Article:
Ms Potter said: “Over the last few years we have seen an increase in certain cat breeds coming into our care as a result of “designer” breeds becoming more popular with owners. Some can make cats prone to particular disorders, and some prevent them from behaving normally. Persian cats are bred to have “flat-faces” which often causes them to have brachycephaly which means they struggle to breathe, sleep and even give birth.”
The latest misstep by a celebrity, in this instance, Claudia Schiffer, the former model, is to indirectly promote, once again, the Scottish Fold by carrying her daughter’s Scottish, called Chip, in a fancy cat carrier with a large perspex window and ventilation holes, which Cats Protection, a large UK charity, criticised. It isn’t just the RSPCA who criticise the breeders for creating these breeds, it is also other charities.
It should be added, as I’ve done before that Osteochondrodysplasia is seen in ALL Scottish Fold cats.
That’s thanks to a genetic mutation which is carried by this breed in which gives the breed its famous flat ears. The problem is the weakness in the cartilage is not only present in the ear flaps but in other parts of the body. Breeders have to do do their best to avoid this disease being too severe by breeding a Scottish Fold with a non-Scottish Fold so that the resultant cat is heterozygous to the mutation. But this cat will still carry this disease. This also leads to half the cats having straight ears which is why you’ll see “Scottish Straights” for sale.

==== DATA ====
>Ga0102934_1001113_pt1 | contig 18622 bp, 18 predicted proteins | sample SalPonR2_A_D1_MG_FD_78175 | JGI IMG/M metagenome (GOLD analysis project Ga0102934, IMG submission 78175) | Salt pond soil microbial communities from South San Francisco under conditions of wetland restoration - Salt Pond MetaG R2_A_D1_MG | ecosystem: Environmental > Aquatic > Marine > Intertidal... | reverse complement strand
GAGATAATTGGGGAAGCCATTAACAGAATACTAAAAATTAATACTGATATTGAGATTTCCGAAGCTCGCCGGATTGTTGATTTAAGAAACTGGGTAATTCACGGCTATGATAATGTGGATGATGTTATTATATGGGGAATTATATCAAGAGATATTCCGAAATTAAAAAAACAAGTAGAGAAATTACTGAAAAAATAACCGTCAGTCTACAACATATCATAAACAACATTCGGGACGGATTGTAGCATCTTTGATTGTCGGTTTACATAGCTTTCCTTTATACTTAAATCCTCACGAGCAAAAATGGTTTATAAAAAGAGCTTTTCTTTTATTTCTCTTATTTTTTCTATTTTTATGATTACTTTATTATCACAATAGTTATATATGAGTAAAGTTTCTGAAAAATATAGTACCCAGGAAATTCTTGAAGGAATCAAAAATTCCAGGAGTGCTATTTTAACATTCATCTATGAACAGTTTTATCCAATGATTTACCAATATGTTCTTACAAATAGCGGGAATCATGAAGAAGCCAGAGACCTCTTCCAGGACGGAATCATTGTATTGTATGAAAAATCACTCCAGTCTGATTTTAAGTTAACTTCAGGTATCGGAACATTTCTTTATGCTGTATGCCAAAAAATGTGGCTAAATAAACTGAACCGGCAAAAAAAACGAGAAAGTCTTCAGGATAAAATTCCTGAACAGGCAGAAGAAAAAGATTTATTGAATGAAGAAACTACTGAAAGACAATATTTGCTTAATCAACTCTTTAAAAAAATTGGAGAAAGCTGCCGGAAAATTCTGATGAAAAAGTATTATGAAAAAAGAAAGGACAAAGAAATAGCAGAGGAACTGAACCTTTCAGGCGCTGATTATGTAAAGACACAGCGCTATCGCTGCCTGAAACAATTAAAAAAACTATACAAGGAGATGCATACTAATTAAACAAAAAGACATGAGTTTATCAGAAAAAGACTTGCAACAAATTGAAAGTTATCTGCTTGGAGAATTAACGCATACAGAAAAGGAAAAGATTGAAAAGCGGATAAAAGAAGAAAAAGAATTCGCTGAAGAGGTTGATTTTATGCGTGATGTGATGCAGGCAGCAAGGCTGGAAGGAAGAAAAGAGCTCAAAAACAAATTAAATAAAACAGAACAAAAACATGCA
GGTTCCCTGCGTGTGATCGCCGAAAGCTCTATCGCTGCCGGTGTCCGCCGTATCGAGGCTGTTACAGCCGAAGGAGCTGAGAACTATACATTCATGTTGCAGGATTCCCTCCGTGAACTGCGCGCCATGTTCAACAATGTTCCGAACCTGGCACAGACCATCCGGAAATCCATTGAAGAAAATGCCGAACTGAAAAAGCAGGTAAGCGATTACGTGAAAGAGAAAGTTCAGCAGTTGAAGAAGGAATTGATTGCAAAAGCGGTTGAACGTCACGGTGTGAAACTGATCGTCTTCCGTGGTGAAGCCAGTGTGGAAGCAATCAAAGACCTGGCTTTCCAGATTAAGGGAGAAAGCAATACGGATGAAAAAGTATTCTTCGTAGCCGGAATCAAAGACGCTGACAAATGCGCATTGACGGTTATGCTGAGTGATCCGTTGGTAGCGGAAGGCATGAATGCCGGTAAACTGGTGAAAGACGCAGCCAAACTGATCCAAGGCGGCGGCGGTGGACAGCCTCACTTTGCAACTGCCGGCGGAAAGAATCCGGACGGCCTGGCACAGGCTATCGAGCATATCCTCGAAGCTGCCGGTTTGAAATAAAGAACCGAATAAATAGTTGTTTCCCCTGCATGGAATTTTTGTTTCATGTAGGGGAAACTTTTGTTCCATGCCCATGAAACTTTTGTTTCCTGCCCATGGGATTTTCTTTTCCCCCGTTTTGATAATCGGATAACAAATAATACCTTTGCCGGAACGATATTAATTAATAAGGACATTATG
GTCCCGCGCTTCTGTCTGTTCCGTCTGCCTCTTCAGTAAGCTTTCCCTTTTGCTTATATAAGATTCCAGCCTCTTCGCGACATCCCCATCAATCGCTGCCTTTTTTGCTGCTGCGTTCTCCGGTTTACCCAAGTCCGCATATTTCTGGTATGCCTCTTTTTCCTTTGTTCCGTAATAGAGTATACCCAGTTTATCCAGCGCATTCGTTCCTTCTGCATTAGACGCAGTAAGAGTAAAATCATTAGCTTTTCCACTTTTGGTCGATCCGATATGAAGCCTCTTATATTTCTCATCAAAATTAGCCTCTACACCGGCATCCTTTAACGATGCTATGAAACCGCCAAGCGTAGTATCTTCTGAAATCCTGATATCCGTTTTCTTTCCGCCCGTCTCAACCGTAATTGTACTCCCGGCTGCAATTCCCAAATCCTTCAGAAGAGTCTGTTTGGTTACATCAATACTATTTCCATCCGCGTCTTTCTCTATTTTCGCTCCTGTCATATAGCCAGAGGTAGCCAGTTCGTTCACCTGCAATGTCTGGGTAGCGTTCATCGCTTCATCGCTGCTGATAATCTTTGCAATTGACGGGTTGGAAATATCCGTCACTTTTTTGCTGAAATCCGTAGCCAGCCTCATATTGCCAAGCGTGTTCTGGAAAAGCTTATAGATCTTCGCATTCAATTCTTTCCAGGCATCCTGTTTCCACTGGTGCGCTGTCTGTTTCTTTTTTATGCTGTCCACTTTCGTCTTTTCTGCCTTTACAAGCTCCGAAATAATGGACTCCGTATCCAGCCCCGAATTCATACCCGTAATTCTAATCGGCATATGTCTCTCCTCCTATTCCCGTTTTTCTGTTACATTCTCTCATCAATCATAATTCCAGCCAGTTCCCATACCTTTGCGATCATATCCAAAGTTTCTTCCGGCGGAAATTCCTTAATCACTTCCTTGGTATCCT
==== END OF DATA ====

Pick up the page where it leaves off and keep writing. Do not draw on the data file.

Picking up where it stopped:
Ms Potter said this about the disease and how Chip is featured in this new film called Argylle.
“Scottish Fold cats, as featured in the new film Argylle, have a genetic disorder that causes them severe and painful lameness,’ Ms Potter explained. This is because the cartilage abnormality responsible for their distinctive folded ears also affects joints meaning they can develop painful arthritis, even from a young age. Although we have only had seven Scottish Fold cats come into our care since 2018, we fear that this film may glamourise these cats and could be the latest breed to experience a boom in their popularity, without people realising the sometimes severe issues these cats can face.”
The RSPCA wants breeders to prioritise the health of their animals and their temperament over appearance. This is a point that I have made consistently for 15 years. Sadly, the primary objective of all breeders is the appearance which should follow the breed standard guidelines.
Unfortunately, in the instance of the Persian cat, for example, the guidelines insist on a vertical face which is entirely flat and therefore the breed standard encourages, indeed insists upon an unhealthy cat with breathing problems and tear duct overflow et cetera because the head is brachycephalic and the nose squashed into the face which dramatically alters the anatomy of the face very unnaturally. If you do that you will affect health.
Flat faces have also appeared in great numbers on dogs particularly the French Bulldog. These “Frenchies” were very popular purchases during the Covid-19 pandemic. People like the flat face hence the popularity of the Persian over many years and now the French Bulldog.
But the French Bulldog is the unhealthiest dog breed in the world on my assessment with a seven year lifespan in their life in which the animal struggles to breathe. If you walk past a man with a French Bulldog in a park, you will hear the dog snuffling and snorting indicating difficulty with breathing. It’s sad and it’s a shame. I suppose the owner thinks nothing of it. They might think it is normal. It isn’t. It’s a sign of a severe health problems.